Again, however, Rovio’s success is based on solid groundwork. “From our point of view, to create a successful mobile game, you need to study your market enough to be able to create a product that gets every aspect right on the first time,” Hed says. “We have done our homework regarding different aspects of going to the market. Our games combine the art of making games with the business analysis in the correct measure.”

But developing products that achieve the level of success of Angry Birds is no easy task, as many developers will attest, especially due to the low price of competing products offered by app stores. “The lower price point does indeed mean that developers need to grapple with the challenge of creating products with massive universal appeal. Then the low price attracts impulse buyers and helps to sell the game in massive volumes,” Hed says.


Driving growth across platforms
In order to enable continued growth for Angry Birds beyond the iPhone user base, the title has been made available for platforms including Nokia’s Maemo (for the N900), Symbian^3, HP/Palm’s webOS and now Android. In addition to its work with smartphones, a PlayStation minis version has been announced by Chillingo, a Rovio distribution partner, and a version for Nintendo DS is also said to be in the pipeline.

According to Hed, there are a number of considerations when creating different versions of an app for different device operating systems: “The main thing is to utilise the strengths of the platform and to adjust the game so that it will give the optimum experience. The core game experience is always the main focus, the games do not need to be exact copies of each other on different platforms.”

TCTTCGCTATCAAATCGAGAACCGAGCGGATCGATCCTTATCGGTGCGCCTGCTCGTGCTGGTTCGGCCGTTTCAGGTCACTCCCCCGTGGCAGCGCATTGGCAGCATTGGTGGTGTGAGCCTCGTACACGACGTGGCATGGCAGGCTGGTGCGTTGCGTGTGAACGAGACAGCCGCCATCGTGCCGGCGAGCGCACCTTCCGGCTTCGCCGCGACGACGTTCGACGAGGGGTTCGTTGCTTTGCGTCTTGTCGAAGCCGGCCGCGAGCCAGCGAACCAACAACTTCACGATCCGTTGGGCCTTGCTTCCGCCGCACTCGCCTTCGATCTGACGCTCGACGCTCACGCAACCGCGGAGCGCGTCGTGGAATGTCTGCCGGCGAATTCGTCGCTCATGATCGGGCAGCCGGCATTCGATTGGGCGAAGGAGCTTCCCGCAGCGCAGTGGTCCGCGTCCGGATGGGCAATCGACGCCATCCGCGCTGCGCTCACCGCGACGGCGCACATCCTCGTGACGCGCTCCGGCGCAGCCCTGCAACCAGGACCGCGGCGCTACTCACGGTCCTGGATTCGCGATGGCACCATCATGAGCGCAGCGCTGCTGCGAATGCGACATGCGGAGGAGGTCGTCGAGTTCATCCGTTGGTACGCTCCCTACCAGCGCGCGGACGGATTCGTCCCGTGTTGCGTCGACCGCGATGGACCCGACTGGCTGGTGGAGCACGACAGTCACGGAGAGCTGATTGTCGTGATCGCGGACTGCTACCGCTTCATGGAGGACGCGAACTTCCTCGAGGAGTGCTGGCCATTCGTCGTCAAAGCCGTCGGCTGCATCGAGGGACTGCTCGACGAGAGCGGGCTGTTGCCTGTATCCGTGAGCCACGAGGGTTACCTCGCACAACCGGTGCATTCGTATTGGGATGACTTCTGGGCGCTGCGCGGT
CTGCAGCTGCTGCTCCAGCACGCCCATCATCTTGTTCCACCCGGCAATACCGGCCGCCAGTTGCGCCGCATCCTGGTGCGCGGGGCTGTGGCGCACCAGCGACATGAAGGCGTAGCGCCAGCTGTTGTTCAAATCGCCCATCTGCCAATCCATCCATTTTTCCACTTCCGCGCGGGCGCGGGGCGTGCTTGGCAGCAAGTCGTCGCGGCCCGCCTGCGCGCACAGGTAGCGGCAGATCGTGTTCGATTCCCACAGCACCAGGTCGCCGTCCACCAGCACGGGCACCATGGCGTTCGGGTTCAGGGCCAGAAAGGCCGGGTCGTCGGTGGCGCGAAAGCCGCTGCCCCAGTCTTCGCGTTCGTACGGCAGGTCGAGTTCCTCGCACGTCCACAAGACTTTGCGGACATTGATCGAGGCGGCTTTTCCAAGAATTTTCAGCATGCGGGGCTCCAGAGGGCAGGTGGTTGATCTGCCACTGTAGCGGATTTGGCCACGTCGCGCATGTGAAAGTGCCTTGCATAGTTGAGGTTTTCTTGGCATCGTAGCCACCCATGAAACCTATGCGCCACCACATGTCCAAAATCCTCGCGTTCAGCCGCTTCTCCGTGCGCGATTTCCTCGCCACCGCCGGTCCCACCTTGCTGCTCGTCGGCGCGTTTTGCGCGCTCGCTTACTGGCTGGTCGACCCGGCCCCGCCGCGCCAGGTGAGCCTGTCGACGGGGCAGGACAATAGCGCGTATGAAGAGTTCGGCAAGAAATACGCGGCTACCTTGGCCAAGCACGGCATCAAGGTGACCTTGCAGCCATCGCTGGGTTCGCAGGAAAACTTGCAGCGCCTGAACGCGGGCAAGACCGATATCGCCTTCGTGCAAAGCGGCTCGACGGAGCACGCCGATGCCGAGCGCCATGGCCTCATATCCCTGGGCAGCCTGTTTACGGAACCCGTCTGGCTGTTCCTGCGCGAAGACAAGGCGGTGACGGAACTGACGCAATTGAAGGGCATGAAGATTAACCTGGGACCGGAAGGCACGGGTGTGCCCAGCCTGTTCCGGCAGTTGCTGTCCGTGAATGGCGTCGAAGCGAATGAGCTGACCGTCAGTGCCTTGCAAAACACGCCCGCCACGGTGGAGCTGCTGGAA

While the free lite and paid-for full model has been successful with iOS, the company is also embracing new business models for its work on other platforms. It was announced at Nokia World 2010 that the version for Symbian^3 will be Rovio’s first to support in-app purchases, while the release of Angry Birds for Android has seen an ad-funded model used, although a paid-for version without ads is expected in the near future.

While fragmentation in the device platform industry has been identified as a challenge for many app developers, Rovio’s broad experience in developing contract apps as well as its own titles puts it in a strong position to deliver cross-platform gaming products. “All the major smartphones have a significant user base, and the performance to run our games. We have a strong background and knowledge in porting games for different software and hardware platforms, and we can perform it with a certain level of ease. Some of our competitors may find it more difficult,” Hed says. “The roots of Rovio are deep in the Java/BREW world, where device fragmentation was massive. Different app stores are an opportunity.”

Perhaps a more surprising claim, originating from entertainment magazine Variety, is that Rovio is in talks with the US entertainment industry to extend the Angry Birds franchise beyond mobile gaming, with a film a possibility. A number of Angry Bird soft toys are expected. According to Hed: “We have created an entertainment brand, which we intend to develop into a long-lasting one. Our largest opportunities right now lie in diversifying our entertainment franchise.”

Steve Costello